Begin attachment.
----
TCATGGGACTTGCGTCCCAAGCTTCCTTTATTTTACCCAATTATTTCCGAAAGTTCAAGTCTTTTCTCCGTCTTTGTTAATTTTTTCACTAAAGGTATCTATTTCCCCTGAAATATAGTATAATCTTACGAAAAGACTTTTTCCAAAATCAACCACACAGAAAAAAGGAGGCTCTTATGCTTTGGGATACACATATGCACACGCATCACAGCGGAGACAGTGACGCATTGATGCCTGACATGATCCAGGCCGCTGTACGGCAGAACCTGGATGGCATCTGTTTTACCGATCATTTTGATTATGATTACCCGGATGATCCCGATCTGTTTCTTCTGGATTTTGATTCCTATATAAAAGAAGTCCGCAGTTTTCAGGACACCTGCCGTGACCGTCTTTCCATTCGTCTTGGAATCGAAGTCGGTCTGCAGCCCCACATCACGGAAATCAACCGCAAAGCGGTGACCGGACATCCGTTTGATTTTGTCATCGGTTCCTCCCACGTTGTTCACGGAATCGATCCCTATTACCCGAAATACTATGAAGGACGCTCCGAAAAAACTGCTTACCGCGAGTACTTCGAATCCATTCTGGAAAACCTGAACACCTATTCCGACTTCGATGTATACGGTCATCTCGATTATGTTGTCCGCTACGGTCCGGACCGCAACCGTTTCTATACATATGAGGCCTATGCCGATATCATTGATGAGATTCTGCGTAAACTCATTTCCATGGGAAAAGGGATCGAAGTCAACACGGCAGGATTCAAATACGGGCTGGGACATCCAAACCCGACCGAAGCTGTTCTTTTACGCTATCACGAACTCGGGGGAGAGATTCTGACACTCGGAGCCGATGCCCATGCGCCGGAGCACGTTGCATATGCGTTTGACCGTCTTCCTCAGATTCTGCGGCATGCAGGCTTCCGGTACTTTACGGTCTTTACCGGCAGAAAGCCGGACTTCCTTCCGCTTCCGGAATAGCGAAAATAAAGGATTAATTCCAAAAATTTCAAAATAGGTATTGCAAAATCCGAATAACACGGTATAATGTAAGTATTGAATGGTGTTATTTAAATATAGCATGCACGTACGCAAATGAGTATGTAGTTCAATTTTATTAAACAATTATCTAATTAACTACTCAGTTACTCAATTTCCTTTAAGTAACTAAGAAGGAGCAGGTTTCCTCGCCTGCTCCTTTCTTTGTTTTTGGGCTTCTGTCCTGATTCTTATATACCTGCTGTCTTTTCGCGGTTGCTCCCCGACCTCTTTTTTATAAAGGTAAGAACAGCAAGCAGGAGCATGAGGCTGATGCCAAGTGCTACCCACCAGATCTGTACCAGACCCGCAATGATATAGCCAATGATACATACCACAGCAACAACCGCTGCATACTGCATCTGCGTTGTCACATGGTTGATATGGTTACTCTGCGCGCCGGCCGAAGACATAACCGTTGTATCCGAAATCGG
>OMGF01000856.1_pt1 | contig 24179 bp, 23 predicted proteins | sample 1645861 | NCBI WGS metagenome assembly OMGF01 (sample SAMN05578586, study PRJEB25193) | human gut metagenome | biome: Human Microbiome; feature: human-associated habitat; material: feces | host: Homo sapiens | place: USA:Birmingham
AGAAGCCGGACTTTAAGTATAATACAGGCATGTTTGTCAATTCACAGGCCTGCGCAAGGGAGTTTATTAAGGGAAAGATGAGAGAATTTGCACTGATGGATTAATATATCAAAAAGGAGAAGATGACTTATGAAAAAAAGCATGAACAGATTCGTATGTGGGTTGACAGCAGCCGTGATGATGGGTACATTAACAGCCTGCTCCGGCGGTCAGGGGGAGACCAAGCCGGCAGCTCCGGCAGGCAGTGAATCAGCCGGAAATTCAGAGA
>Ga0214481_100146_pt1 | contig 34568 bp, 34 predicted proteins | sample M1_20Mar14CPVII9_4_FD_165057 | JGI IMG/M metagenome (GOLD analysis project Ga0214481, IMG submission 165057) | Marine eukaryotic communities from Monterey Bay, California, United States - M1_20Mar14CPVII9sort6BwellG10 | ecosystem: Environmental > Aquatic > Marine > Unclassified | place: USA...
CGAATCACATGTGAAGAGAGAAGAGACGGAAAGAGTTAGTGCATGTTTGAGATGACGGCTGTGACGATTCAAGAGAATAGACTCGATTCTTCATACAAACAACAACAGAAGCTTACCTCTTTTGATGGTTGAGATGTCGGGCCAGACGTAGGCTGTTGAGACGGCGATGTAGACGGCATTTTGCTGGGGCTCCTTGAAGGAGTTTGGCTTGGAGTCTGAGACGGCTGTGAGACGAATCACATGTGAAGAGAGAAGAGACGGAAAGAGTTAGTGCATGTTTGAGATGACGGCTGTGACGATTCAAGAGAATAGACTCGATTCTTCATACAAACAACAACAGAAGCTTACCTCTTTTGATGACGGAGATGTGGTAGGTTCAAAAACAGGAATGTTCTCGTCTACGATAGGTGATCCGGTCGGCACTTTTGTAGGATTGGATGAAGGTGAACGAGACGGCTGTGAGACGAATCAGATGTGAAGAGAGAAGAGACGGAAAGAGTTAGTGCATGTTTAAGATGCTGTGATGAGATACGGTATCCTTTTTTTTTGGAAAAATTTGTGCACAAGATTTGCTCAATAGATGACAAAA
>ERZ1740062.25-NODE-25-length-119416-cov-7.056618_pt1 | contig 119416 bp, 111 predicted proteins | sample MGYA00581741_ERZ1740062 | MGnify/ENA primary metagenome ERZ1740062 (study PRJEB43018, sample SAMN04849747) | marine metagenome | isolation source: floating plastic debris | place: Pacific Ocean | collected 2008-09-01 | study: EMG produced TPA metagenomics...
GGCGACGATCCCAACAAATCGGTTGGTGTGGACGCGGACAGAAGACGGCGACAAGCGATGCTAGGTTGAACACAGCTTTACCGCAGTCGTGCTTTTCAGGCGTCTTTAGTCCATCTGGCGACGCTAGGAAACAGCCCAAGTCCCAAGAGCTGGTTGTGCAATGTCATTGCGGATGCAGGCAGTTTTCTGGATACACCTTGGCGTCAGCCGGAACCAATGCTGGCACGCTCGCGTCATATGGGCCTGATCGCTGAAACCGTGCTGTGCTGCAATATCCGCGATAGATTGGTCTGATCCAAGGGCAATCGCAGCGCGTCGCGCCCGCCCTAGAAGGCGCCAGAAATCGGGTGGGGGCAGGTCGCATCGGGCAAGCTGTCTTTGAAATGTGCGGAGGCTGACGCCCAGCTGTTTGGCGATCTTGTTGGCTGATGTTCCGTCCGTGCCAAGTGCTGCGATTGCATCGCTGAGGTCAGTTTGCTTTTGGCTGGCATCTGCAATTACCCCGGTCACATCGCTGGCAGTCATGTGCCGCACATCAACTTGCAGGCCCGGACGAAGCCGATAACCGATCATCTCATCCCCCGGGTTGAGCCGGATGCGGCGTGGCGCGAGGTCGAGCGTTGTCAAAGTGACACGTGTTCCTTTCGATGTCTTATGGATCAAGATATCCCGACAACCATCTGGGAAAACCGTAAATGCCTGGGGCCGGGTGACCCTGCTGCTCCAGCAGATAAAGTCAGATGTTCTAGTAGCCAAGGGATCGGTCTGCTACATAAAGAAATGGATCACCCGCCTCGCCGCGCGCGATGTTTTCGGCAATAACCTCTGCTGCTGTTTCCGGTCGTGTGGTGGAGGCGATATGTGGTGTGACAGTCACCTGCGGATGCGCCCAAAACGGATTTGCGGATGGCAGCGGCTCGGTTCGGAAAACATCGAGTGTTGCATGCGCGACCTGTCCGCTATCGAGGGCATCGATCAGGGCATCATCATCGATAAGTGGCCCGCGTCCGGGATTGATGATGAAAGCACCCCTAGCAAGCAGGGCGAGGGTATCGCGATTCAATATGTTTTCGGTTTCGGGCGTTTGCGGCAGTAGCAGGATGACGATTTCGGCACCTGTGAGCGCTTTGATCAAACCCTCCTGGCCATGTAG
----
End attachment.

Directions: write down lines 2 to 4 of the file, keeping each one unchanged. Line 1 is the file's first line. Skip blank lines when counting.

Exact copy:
>OMGF01000856.1_pt1 | contig 24179 bp, 23 predicted proteins | sample 1645861 | NCBI WGS metagenome assembly OMGF01 (sample SAMN05578586, study PRJEB25193) | human gut metagenome | biome: Human Microbiome; feature: human-associated habitat; material: feces | host: Homo sapiens | place: USA:Birmingham
AGAAGCCGGACTTTAAGTATAATACAGGCATGTTTGTCAATTCACAGGCCTGCGCAAGGGAGTTTATTAAGGGAAAGATGAGAGAATTTGCACTGATGGATTAATATATCAAAAAGGAGAAGATGACTTATGAAAAAAAGCATGAACAGATTCGTATGTGGGTTGACAGCAGCCGTGATGATGGGTACATTAACAGCCTGCTCCGGCGGTCAGGGGGAGACCAAGCCGGCAGCTCCGGCAGGCAGTGAATCAGCCGGAAATTCAGAGA
>Ga0214481_100146_pt1 | contig 34568 bp, 34 predicted proteins | sample M1_20Mar14CPVII9_4_FD_165057 | JGI IMG/M metagenome (GOLD analysis project Ga0214481, IMG submission 165057) | Marine eukaryotic communities from Monterey Bay, California, United States - M1_20Mar14CPVII9sort6BwellG10 | ecosystem: Environmental > Aquatic > Marine > Unclassified | place: USA...